Month: June 2017

Lady Celts fall in quarters

By DEREK WILEY Of the Keizertimes OREGON CITY—There wasn’t a dry eye, including coaches, as the McNary softball team gathered in the outfield here after a 7-4 loss in the quarterfinals of the state playoffs on Friday, May 26. “They love each other,” an emotional head coach Kevin Wise said. “It’s just a great group of girls. They kind of become like sisters. I think when you’re family, you fight for each other. That’s what they did. “It’s a tough one.” The Lady Celts led for most of the game, jumping on No. 1 Oregon City and University of Oregon-bound pitcher Morgan Hornback for a run in the first inning as Haley Ebner singled and then scored on a double by Hannah Carr. The Pioneers tied the contest at 1-1 in the bottom of the third, drawing a walk and then laying down back-to-back bunt singles off Faith Danner, who didn’t allow a ball out of the infield until there were two outs in the fourth. McNary broke the contest open in the top of the fifth. After Sabella Alfaro doubled, Ebner brought her home with a two-out single to right field. Taking advantage of an error, Ebner and Nadia Witt then scored on a ground ball by Carr that went through the shortstop’s legs and rolled all the way to the fence to give the Lady Celts a...

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New fence to keep out bad neighbors

By ERIC A. HOWALD Of the Keizertimes As a new fence went up around the Rickman Community Garden Saturday, May 27, Peggy Moore wanted to kiss every post and hug each of the five volunteers who made it possible. “We needed this so bad. Whenever we’ve talked to the other gardeners, this was the thing they wanted most,” Peggy said. Peggy and her husband, Jerry, are the garden coordinators. The garden, which sits west of the Keizer Civic Center in Chalmers Jones Park, makes gardening possible for 17 local families without the space to do one in their own...

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What would I do?

By LYNDON ZAITZ Most people would like to think of themselves as the type of person who come to the aid of the fellow man, even step into harm’s way, if necessary. On Friday, May 26, on a MAX train at the Hollywood Transit Center in Portland, three men—strangers to each other— fell victims to their own good intentions. The three men confronted a man who was verbally abusing two teenage girls, one of whom was wearing a hijab. Ricky John Best, 53, and Taliesin Myrddin Namkai Meche, 23, were killed. Micah David-Cole Fletcher, 21, was injured. These men...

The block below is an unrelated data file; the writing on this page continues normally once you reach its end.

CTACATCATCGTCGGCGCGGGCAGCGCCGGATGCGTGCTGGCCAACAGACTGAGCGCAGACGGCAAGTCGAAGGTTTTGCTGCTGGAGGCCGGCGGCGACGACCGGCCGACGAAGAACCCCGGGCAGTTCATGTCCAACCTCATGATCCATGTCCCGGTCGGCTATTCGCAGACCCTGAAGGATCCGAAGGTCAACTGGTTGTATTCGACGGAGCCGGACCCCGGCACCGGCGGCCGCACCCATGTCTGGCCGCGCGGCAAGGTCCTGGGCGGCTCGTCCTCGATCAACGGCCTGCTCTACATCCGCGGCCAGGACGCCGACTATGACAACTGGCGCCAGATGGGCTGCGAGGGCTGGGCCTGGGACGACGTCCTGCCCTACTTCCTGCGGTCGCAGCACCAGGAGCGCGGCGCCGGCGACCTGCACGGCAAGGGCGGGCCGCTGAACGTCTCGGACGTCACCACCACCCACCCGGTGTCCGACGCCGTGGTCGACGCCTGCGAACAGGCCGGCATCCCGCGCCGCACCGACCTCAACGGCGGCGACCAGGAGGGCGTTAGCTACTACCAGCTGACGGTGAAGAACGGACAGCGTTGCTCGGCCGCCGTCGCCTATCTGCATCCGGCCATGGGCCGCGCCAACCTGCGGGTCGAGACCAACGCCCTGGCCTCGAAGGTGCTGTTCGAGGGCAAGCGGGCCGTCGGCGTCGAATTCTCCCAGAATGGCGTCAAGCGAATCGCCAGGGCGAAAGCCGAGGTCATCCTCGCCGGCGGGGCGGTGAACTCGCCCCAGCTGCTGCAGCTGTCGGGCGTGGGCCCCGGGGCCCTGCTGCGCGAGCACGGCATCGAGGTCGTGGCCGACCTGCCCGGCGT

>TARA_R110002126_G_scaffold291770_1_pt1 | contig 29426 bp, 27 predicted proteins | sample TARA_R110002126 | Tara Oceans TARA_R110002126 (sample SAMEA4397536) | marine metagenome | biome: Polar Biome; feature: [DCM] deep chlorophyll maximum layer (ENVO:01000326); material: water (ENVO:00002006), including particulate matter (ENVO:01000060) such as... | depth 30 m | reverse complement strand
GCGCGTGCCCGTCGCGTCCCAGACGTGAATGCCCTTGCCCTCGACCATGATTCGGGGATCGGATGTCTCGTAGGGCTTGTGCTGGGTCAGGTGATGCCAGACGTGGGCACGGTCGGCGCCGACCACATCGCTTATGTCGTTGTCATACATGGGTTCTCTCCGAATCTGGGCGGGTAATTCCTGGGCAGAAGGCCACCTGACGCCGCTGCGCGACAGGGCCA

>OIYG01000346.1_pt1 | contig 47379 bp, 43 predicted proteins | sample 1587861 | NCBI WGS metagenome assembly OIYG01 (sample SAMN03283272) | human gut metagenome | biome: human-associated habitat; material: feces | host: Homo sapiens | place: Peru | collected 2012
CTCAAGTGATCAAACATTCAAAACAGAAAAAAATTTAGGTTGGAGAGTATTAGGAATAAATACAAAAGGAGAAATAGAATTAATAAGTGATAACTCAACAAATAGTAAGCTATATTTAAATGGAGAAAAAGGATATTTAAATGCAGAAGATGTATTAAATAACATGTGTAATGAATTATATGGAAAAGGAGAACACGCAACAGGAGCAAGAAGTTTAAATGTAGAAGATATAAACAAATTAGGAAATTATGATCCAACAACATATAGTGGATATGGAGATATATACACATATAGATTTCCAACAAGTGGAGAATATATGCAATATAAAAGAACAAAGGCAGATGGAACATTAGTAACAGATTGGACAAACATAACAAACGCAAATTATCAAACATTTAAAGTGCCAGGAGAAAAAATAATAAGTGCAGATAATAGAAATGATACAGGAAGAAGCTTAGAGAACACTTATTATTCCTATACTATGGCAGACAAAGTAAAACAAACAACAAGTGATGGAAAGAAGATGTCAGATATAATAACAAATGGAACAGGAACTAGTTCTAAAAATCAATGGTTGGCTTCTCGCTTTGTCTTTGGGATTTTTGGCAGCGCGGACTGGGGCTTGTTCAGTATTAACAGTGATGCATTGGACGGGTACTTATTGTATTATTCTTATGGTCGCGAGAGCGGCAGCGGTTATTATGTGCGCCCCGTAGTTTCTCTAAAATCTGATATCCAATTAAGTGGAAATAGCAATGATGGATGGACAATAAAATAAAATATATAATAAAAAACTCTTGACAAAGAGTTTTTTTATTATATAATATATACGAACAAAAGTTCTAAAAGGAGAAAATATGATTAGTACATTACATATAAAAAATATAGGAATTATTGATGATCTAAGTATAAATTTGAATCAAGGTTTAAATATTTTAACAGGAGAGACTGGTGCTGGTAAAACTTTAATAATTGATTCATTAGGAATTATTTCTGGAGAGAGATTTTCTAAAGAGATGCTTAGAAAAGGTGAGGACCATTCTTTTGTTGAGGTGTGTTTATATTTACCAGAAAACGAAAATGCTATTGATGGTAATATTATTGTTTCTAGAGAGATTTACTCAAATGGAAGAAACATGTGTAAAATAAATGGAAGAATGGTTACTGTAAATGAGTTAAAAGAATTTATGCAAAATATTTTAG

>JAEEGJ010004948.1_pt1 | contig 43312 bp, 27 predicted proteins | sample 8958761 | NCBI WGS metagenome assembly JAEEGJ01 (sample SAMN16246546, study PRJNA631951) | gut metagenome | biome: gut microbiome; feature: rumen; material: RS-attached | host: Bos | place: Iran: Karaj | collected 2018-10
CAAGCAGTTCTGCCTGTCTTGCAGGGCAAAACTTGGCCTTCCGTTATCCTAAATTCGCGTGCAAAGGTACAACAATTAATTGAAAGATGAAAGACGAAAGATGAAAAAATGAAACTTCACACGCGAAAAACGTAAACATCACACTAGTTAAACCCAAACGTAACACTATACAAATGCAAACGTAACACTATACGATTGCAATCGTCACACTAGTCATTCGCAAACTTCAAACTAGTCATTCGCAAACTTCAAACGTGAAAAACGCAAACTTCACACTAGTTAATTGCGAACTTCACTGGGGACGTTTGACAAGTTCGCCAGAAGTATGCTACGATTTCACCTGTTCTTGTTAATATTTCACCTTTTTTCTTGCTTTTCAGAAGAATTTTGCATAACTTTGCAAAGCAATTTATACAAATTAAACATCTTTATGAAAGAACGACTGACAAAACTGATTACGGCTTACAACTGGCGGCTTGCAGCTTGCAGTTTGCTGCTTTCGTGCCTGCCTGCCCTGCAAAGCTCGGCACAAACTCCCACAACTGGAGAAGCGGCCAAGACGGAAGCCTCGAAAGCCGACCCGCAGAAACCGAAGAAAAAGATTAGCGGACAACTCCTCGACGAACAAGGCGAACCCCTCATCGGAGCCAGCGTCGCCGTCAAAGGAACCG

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Trump flexes U.S. muscle

By DEBRA J. SAUNDERS President Donald Trump may find Washington a hostile home lurking with political foes who want payback for his harsh rhetoric on the campaign trail. Funny thing, though: On his first foreign trip as president, the one-time isolationist found forgiveness and bonhomie from leaders and nations he trolled during the 2016 campaign. In Saudi Arabia, King Salman bin Abdul-Aziz Al Saud Salman rolled out a red carpet for Trump and hosted meetings with Muslim and Arab leaders. In Israel, Trump had positive talks with Israeli Prime Minister Benjamin Netanyahu and Palestinian Authority President Mahmoud Abbas. The Vatican described Trump’s audience with Pope Francis as “cordial.” He accused the Saudis of blowing up the World Trade Center. He supported a “total and complete shutdown” on allowing Muslims to enter the United States. Abbas and the Saudi royal family are Muslims. As a candidate, Trump tweeted that the pontiff was “disgraceful” for questioning his faith. In Washington, there’s no getting over 2016. Democrats in Congress are loath to appear publicly with Trump. Party leaders don’t want to be seen working with his administration. After spending the last eight years denouncing Republican obstructionism, they’ve come up with a new word— “resistance”—for the same behavior, which they now find laudable. They’re can’t and won’t get over 2016, while the Saudi King, Palestinian leader and Catholic Pope can. Then again, Saudi...

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A wealthy nation’s health problem

By GENE H. McINTYRE There are 435 representatives in the U.S. House, each representing close to 733,000 of their fellow Americans. This number is derived from the U.S. population number of 318.9 million by the 2010 census.  The roles and duties of each member of Congress are understood to include representation, legislation, and constituent service and education as well as political and electoral activities. This writer expects his representative and all the others to come to grips with the dimensions of their role by developing a lawful approach to their tasks, demonstrating fidelity to those who send them. What’s happened most recently in the U.S. House of Representatives, however, does not embrace the expected standard.  Take the example of House Speaker Paul Ryan, a Republican from Wisconsin.  He was gleeful the other day with the GOP health plan because it’s “us keeping our promises.” Yet, his statement is only partially true as, while he and his fellow Republicans did pass a regressive health care bill, one has to question how well he’s representing his constituents since it’s anticipated that at least 23 million Americans will find it financially impossible to afford the premiums, expected to rise by 850 percent. Then, too, Ryan, Trump and a majority of GOP representatives now find themselves in an awkward place.  They made all kinds of specific guarantees tied to their health care legislation and then proceeded to break most of them without explanation which could and should make their back-home visits before and...

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